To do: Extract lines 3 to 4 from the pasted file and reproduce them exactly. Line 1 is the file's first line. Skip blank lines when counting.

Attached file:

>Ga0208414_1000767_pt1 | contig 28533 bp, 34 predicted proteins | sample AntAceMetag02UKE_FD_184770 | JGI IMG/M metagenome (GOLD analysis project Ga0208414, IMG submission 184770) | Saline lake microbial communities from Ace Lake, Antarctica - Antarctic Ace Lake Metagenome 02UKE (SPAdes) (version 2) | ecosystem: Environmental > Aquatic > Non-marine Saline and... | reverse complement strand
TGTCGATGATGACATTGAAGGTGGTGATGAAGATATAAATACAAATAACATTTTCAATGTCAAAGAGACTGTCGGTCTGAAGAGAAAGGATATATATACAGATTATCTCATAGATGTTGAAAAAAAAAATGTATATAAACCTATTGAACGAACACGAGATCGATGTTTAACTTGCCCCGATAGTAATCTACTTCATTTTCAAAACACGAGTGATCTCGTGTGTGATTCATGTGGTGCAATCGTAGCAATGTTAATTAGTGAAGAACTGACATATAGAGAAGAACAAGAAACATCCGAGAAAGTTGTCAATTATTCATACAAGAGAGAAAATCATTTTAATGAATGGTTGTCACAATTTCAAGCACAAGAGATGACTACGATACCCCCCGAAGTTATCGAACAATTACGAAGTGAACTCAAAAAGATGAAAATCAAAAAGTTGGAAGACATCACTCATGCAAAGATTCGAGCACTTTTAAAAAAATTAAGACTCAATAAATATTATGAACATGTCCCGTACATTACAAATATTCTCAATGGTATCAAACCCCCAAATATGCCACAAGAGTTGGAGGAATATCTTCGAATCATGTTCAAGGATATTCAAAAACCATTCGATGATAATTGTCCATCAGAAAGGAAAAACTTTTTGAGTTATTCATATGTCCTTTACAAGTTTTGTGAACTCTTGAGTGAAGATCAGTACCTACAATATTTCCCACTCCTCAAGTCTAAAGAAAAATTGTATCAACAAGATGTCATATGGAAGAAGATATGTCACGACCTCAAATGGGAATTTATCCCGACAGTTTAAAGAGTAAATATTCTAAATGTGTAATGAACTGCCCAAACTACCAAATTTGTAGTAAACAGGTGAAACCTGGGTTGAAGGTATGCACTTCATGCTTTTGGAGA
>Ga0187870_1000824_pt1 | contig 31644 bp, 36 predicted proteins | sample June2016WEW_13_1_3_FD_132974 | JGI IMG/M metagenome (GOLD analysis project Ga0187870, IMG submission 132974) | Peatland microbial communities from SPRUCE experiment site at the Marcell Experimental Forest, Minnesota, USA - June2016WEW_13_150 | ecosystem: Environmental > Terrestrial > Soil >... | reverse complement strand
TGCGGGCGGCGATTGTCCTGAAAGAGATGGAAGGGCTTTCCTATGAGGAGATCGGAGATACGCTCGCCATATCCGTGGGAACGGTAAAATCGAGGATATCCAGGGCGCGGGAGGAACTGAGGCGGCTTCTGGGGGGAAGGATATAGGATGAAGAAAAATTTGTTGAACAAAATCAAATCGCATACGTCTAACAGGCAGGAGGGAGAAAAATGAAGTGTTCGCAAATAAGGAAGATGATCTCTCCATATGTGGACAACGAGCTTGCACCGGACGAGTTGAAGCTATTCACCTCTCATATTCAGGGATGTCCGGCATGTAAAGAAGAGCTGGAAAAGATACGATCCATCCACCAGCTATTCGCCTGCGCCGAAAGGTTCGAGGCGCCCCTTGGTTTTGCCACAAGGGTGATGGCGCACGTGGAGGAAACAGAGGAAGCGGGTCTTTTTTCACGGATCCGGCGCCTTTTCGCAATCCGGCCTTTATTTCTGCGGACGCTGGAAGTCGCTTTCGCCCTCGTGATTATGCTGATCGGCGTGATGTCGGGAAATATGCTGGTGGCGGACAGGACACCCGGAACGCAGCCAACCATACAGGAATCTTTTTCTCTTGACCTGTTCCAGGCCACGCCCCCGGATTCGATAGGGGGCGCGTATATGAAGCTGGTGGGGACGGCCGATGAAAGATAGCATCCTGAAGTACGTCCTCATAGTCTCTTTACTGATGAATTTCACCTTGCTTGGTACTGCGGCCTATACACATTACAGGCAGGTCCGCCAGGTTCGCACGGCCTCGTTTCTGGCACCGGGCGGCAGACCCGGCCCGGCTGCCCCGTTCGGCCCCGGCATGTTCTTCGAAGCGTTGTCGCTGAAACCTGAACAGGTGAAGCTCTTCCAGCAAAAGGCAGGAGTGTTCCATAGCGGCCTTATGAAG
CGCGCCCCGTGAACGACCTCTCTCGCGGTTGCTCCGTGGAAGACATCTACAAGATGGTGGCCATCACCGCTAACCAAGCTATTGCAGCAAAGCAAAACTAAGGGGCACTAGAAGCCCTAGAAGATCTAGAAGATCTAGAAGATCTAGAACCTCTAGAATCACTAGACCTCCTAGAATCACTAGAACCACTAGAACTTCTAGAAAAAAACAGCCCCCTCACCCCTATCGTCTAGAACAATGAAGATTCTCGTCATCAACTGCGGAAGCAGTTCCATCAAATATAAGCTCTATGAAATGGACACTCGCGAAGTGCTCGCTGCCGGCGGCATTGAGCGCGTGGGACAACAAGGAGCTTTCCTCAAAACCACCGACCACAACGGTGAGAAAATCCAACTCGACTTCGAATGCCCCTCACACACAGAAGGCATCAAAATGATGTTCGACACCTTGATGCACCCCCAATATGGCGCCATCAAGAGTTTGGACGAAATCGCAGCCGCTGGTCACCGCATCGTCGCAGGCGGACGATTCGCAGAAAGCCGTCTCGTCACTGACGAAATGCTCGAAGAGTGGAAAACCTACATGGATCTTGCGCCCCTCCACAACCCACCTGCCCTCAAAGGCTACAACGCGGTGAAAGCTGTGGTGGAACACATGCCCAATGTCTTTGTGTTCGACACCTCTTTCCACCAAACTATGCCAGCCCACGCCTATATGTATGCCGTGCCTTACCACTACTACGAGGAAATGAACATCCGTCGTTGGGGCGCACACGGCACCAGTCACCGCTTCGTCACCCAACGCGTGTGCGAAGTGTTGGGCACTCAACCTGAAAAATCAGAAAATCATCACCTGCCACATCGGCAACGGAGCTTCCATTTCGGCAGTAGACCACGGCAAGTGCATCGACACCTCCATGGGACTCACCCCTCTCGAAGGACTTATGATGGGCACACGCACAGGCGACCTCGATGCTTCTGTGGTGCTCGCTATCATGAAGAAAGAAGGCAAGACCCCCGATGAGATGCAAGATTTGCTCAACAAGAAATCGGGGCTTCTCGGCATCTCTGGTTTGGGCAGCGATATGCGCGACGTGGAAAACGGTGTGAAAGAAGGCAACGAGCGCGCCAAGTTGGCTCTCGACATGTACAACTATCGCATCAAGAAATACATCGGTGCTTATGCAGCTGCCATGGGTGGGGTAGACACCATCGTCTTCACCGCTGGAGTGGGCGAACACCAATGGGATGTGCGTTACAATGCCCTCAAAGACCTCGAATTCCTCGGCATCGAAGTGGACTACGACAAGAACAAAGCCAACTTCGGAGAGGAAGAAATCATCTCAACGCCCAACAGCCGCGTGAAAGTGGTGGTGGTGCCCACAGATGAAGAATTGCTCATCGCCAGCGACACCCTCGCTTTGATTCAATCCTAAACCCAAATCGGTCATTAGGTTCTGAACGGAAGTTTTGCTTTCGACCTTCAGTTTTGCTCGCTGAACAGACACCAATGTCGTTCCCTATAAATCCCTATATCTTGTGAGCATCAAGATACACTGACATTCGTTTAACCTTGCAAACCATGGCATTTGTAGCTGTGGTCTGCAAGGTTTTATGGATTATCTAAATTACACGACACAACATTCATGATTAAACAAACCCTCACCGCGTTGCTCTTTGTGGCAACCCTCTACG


>Ga0187870_1000824_pt1 | contig 31644 bp, 36 predicted proteins | sample June2016WEW_13_1_3_FD_132974 | JGI IMG/M metagenome (GOLD analysis project Ga0187870, IMG submission 132974) | Peatland microbial communities from SPRUCE experiment site at the Marcell Experimental Forest, Minnesota, USA - June2016WEW_13_150 | ecosystem: Environmental > Terrestrial > Soil >... | reverse complement strand
TGCGGGCGGCGATTGTCCTGAAAGAGATGGAAGGGCTTTCCTATGAGGAGATCGGAGATACGCTCGCCATATCCGTGGGAACGGTAAAATCGAGGATATCCAGGGCGCGGGAGGAACTGAGGCGGCTTCTGGGGGGAAGGATATAGGATGAAGAAAAATTTGTTGAACAAAATCAAATCGCATACGTCTAACAGGCAGGAGGGAGAAAAATGAAGTGTTCGCAAATAAGGAAGATGATCTCTCCATATGTGGACAACGAGCTTGCACCGGACGAGTTGAAGCTATTCACCTCTCATATTCAGGGATGTCCGGCATGTAAAGAAGAGCTGGAAAAGATACGATCCATCCACCAGCTATTCGCCTGCGCCGAAAGGTTCGAGGCGCCCCTTGGTTTTGCCACAAGGGTGATGGCGCACGTGGAGGAAACAGAGGAAGCGGGTCTTTTTTCACGGATCCGGCGCCTTTTCGCAATCCGGCCTTTATTTCTGCGGACGCTGGAAGTCGCTTTCGCCCTCGTGATTATGCTGATCGGCGTGATGTCGGGAAATATGCTGGTGGCGGACAGGACACCCGGAACGCAGCCAACCATACAGGAATCTTTTTCTCTTGACCTGTTCCAGGCCACGCCCCCGGATTCGATAGGGGGCGCGTATATGAAGCTGGTGGGGACGGCCGATGAAAGATAGCATCCTGAAGTACGTCCTCATAGTCTCTTTACTGATGAATTTCACCTTGCTTGGTACTGCGGCCTATACACATTACAGGCAGGTCCGCCAGGTTCGCACGGCCTCGTTTCTGGCACCGGGCGGCAGACCCGGCCCGGCTGCCCCGTTCGGCCCCGGCATGTTCTTCGAAGCGTTGTCGCTGAAACCTGAACAGGTGAAGCTCTTCCAGCAAAAGGCAGGAGTGTTCCATAGCGGCCTTATGAAG